awmakers have tried to come up with a permanent solution; in the interim, they've also pursued legislation that would require treatment plants to warn the public about water quality issues. A 125-mile river that winds through New Hampshire and Massachusetts, the Merrimack serves more than 200 communities and provides drinking water to 600,000 people, but it's constantly in danger of contamination. Last year, about 800 million gallons of sewage went into the river, John Macone, a Merrimack River Watershed Council spokesman, told the newspaper. As Macone noted, older cities along the Merrimack like Lowell have single-sewerage designs. Groundwater and raw sewage flow into one system, overwhelming the treatment plant during high-volume events. However, converting to a modern system would be costly. Since Massachusetts doesn't require sewertreatment plants to notify the public when a sewage overflow occurs, lawmakers have pursued legislation to at least give residents downriver of a spill that safety courtesy. One bill, proposed by Rep. Linda Campbell, D-Methuen, would require plants to issue a public advisory within two hours of a discharge. According to Macone, the Manchester, N.H. treatment plant generally sends the most sewage into the Merrimack, with Lowell's plant second, dumping nearly 200 million gallons of wastewater annually into the river. They combine for about 75 percent of the effluent. Lowell has made strides to reduce raw-sewage discharges into the waterway. Mark Young, executive director of Lowell's wastewater utility, told city councilors in November that close to $150 million has been invested in recent years to that end, efforts that have reduced discharges by 80 percent. But that comes at a price. A $40 million loan order associated with a combined sewer overflow project left the city paying approximately $2.5 million an-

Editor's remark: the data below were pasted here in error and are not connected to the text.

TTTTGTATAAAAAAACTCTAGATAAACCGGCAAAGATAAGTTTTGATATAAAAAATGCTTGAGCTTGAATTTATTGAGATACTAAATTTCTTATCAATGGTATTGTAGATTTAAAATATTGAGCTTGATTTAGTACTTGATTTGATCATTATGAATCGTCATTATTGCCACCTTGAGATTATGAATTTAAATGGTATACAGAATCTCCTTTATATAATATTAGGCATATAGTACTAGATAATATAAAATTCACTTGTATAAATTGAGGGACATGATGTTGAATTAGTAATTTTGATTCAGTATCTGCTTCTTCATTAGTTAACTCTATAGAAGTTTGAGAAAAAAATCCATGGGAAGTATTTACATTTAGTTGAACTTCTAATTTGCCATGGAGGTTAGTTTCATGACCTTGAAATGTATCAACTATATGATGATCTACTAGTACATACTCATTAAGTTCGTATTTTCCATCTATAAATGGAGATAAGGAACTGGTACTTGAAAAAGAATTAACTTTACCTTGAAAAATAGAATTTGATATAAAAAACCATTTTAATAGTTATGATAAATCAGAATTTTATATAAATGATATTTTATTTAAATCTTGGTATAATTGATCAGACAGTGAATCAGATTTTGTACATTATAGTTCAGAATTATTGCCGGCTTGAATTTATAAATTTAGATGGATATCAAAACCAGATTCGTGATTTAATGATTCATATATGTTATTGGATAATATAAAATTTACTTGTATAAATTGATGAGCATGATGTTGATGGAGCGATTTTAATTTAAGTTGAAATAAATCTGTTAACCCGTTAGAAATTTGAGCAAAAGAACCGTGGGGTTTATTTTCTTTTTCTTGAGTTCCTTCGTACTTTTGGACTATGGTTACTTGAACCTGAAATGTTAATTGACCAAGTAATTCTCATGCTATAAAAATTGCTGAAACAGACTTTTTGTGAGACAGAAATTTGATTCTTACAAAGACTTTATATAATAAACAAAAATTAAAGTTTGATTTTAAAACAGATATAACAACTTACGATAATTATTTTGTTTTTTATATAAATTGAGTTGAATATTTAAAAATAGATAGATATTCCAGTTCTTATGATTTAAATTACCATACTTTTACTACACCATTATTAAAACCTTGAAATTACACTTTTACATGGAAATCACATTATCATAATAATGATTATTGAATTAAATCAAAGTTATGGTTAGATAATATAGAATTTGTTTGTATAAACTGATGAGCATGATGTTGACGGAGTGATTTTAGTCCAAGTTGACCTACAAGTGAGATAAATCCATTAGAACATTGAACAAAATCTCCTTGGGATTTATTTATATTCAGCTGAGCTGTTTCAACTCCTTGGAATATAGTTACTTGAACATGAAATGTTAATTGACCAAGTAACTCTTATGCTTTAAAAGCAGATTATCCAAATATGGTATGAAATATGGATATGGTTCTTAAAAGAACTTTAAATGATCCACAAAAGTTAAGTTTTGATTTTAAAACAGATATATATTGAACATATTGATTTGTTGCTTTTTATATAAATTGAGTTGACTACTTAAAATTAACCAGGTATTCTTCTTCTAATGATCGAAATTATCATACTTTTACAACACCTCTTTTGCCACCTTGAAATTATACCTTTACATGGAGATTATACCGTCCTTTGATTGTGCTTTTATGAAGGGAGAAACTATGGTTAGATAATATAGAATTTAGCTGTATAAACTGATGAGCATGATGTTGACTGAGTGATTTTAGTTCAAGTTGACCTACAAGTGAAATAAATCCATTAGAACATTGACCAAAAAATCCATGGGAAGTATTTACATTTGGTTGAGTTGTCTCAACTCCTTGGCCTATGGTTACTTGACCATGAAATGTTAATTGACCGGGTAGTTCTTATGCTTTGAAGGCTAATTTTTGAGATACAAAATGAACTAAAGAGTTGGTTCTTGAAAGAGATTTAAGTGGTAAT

MAY, 2019

nually for the next three decades to retire the debt. Since the water treatment and wastewater utility plants operate as a self-sustaining, enterprise fund, that's a cost primarily paid by water and sewer ratepayers, who have seen their bills rise significantly. It's obvious raising rates alone can't supply the resources required to address this overflow problem. Young had previously said that only federal dollars will enable the city to make the additional improvements necessary. Even then, it will take years to remedy the problem. The ultimate solution for the Manchester and Lowell plants lies in following the lead of Fitchburg, another old industrial city, and implement a dual sewerage system, which separates groundwater and raw sewage. That's helped keep sewage overflows into the Nashua River – a Merrimack tributary – to a minimum. It's a big reason why the Nashua recently was designated by Congress as a Wild and Scenic River. We view any bills providing public notification of sewage overflows as well-intentioned Band Aids that fail to address the financial commitment Lowell and other cities must make to stem this environmental and public-health problem. Reprinted with permission from “The Sun of Lowell.” n



Patrick W. Saltmarsh Corporate Safety Director J. Derenzo Companies

How Competent Is Your Competent Person? “Everybody’s got a different circle of COMPETENCE. The important thing is not how big the circle is. The important thing is staying inside the circle.” ~ Warren Buffet